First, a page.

• Using a home station isn’t much fun either. First there’s the thousands of dollars with getting a station installed. Then there’s the electric bill which was supposed to use about 3KW to charge each time that is really taking two times that and more. And if you rent in a complex, you either have a landlord who will allow you to put in a charger on your nickel, or buy a very long extension cord!
  • It is extremely unusable in rural areas, not a stellar cross country vehicle. And, in test after test on light trucks for commercial use the ranges, if lucky, might make 150 miles. Add a trailer and down she goes. The batteries also don’t like temperature and weather extremes. So the reported range means little.  Use, where located and habits mean a lot more.

While we’re on the subject of batteries do consider that LION (or Li-on) batteries tend to burn with some frequency. Just ask the ship’s captain that lost hundreds of cars and his ship when one EV decided it was time to burn. 

Or the rules at some race tracks that LION cars be parked at least 30 feet from any other vehicle.  Or the hundreds of people who have lost homes to their car, EV bicycle or scooter that started a fire. People died too. The fire starts as what’s called thermal runaway. Once the cycle starts the batteries will burn very hot and very fast.

And lest we forget, the source of electricity. Since all of the solar and wind energy is about 10% of demand and unlikely to get much higher any time soon, power is typically provided by coal, natural gas or nuclear sources.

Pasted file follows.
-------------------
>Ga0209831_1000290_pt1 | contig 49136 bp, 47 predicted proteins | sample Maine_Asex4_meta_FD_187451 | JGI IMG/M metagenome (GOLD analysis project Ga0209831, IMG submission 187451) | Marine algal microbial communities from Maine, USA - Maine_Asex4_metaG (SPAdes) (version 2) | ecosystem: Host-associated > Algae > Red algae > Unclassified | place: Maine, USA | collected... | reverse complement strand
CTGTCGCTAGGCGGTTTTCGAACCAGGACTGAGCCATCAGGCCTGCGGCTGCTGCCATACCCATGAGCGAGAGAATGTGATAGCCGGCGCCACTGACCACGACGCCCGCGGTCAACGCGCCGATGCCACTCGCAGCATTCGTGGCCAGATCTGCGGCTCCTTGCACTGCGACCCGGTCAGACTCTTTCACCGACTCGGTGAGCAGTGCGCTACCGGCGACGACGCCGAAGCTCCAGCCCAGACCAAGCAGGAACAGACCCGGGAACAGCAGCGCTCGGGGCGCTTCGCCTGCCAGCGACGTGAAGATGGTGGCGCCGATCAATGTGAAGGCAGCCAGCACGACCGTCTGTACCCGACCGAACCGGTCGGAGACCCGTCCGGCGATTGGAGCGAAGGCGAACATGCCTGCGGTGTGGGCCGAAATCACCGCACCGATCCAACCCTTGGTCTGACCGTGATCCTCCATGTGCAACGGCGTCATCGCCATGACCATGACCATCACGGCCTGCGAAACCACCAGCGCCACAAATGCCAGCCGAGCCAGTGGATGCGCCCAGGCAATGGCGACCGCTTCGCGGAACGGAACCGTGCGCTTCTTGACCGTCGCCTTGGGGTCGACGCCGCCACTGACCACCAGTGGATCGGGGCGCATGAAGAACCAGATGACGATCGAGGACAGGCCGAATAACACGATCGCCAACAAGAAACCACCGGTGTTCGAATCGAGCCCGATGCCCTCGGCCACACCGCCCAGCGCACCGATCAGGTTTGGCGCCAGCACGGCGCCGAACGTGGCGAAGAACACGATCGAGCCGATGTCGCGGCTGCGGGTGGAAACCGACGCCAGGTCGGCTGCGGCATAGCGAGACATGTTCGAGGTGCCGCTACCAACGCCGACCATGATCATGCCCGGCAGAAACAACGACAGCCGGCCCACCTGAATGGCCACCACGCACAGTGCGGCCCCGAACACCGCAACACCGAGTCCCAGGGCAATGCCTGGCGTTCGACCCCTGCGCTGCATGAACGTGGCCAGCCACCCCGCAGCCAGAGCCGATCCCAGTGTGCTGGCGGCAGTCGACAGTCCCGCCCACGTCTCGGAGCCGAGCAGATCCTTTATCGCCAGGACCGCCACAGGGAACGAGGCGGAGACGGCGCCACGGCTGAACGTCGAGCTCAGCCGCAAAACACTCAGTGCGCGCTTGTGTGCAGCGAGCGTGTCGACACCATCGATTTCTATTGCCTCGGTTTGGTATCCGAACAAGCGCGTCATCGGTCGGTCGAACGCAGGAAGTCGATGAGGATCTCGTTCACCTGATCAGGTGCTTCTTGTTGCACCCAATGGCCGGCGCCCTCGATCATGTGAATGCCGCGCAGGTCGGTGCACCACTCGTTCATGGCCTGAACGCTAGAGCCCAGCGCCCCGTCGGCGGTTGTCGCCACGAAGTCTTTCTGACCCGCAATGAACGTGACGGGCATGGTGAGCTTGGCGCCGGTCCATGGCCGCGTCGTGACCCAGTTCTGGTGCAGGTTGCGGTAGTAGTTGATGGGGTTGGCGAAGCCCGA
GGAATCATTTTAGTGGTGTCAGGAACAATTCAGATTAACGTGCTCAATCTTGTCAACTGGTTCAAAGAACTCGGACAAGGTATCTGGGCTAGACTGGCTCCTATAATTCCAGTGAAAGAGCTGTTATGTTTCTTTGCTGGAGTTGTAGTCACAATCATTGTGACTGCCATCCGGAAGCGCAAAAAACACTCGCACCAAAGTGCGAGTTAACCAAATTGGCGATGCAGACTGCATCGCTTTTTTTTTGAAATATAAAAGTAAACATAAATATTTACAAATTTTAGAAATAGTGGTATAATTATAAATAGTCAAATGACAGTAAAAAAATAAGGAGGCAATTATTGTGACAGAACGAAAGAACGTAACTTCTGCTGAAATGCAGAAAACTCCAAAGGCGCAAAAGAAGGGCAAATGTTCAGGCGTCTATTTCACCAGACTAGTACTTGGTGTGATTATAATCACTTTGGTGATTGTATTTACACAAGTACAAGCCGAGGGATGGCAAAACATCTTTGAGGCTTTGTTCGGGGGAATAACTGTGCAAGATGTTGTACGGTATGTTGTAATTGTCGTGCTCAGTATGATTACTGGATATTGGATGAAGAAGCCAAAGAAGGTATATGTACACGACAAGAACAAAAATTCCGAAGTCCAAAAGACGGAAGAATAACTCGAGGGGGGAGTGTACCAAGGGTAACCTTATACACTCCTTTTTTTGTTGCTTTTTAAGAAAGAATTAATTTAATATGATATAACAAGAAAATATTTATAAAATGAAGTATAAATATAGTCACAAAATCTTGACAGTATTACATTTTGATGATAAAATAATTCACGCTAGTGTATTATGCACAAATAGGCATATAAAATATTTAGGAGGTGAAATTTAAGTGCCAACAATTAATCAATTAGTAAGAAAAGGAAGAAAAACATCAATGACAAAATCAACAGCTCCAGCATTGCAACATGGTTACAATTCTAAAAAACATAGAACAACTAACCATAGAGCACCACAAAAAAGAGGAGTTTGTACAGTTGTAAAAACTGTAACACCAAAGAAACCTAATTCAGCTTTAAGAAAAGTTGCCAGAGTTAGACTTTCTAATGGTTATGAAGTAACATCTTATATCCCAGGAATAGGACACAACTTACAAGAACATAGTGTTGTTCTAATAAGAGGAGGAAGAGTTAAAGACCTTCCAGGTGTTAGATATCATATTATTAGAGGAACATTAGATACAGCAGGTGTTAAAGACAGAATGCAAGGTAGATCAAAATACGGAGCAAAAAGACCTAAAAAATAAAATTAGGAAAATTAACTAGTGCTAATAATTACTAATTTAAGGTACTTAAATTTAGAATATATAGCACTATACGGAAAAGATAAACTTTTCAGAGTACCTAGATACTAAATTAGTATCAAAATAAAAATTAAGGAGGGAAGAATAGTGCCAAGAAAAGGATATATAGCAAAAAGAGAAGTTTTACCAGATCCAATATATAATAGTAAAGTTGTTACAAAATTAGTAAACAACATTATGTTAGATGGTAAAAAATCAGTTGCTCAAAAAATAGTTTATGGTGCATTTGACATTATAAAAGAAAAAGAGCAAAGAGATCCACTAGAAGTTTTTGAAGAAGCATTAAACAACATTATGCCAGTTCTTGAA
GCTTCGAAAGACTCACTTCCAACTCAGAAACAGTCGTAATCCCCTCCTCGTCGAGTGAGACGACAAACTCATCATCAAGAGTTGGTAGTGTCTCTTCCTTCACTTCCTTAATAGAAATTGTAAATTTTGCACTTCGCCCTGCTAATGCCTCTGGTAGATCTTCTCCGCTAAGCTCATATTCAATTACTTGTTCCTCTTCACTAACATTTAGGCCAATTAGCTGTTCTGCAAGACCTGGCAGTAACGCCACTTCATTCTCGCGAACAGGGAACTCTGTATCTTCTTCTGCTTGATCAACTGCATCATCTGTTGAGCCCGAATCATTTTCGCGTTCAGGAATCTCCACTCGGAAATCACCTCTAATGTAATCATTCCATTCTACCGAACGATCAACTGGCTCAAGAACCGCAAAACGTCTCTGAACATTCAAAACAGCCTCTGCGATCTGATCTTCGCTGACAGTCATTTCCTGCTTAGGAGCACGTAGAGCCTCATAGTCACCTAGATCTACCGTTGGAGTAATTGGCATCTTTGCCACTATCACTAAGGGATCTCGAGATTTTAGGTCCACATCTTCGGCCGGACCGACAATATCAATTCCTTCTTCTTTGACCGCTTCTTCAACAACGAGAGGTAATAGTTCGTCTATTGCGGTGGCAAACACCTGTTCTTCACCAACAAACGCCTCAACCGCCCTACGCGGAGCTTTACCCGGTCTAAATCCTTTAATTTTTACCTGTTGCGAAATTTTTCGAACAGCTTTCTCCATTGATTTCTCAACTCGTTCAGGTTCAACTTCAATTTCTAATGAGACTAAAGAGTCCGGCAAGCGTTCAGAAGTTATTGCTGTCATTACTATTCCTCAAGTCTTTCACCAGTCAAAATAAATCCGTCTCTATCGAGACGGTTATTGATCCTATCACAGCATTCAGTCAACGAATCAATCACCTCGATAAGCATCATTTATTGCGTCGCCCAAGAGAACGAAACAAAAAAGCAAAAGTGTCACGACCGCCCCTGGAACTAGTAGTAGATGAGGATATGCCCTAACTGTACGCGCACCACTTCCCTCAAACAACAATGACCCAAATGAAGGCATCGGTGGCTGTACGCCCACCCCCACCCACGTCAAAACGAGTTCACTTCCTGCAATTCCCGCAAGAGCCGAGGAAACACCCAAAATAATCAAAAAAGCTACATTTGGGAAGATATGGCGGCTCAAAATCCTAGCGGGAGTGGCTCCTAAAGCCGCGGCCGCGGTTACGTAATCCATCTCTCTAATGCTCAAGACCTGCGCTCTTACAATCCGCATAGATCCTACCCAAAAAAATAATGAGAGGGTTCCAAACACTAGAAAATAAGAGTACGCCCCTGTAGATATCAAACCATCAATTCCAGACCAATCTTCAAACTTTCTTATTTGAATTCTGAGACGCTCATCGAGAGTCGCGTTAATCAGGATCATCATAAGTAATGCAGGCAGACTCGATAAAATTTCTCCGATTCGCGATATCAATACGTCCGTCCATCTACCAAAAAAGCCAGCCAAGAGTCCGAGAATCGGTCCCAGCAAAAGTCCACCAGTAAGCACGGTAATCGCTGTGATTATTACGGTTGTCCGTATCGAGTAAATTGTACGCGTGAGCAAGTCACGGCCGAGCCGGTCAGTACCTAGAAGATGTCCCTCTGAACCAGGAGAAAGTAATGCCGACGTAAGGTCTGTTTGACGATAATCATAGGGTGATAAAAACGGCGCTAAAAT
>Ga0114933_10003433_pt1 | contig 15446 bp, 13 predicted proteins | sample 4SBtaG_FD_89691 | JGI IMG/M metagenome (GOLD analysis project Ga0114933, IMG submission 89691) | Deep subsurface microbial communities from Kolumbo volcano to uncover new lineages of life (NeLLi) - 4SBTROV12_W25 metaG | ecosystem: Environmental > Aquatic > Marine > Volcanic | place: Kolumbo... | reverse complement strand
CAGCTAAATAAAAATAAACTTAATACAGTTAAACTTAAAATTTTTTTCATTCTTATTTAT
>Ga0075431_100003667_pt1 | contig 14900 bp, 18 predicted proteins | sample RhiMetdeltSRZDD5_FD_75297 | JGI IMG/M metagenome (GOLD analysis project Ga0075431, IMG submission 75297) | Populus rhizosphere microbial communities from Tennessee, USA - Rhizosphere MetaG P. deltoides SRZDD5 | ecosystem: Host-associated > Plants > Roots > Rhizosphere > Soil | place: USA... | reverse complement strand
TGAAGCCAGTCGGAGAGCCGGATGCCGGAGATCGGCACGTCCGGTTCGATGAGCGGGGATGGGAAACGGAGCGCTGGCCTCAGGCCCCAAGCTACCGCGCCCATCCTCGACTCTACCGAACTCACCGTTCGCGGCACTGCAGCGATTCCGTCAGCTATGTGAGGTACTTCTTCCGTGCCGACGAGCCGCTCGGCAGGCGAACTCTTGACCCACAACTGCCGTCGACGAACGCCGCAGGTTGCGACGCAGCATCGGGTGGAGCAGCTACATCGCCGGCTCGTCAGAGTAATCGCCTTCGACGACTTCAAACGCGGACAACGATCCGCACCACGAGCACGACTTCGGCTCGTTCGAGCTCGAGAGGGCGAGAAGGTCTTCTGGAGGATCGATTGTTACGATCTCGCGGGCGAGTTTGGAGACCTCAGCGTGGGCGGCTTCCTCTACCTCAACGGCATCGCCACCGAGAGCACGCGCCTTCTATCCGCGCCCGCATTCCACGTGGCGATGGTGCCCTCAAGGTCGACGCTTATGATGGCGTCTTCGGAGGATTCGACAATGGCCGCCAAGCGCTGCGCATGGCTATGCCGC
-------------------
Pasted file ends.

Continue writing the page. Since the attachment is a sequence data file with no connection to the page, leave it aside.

And, there’s the environmental issues having to do with the trashing of land and water mining lithium in China or the child labor and public health problems around cobalt mining in the Congo. Then it is really critical to look at how power moves from those sources to the end user. In California, home of most EV’s, there are times in the summer when EV charging must be curtailed because the electrical grid cannot handle the demand.

While we’re are on the subject of the batteries, there are two more environmental issues.  First the power and materials used in their assembly. Then there’s the problem of getting rid of them. We are just early in the LION stage. While there are a few other battery technologies, none has proven as energy dense as LION. 

Tesla, far and away the biggest EV manufacturer, offers three different warranties on their battery and powertrain, the highest 8 years or 150,000 miles, whichever comes first, on a battery that has 70% or less charge retention. They do provide 4 years or 50,000 miles for a used Tesla. 

In any event we are just a few years away from having to construct one dandy landfill. While ICE engines are fully recyclable without special handling, such is not the case for EV LION batteries.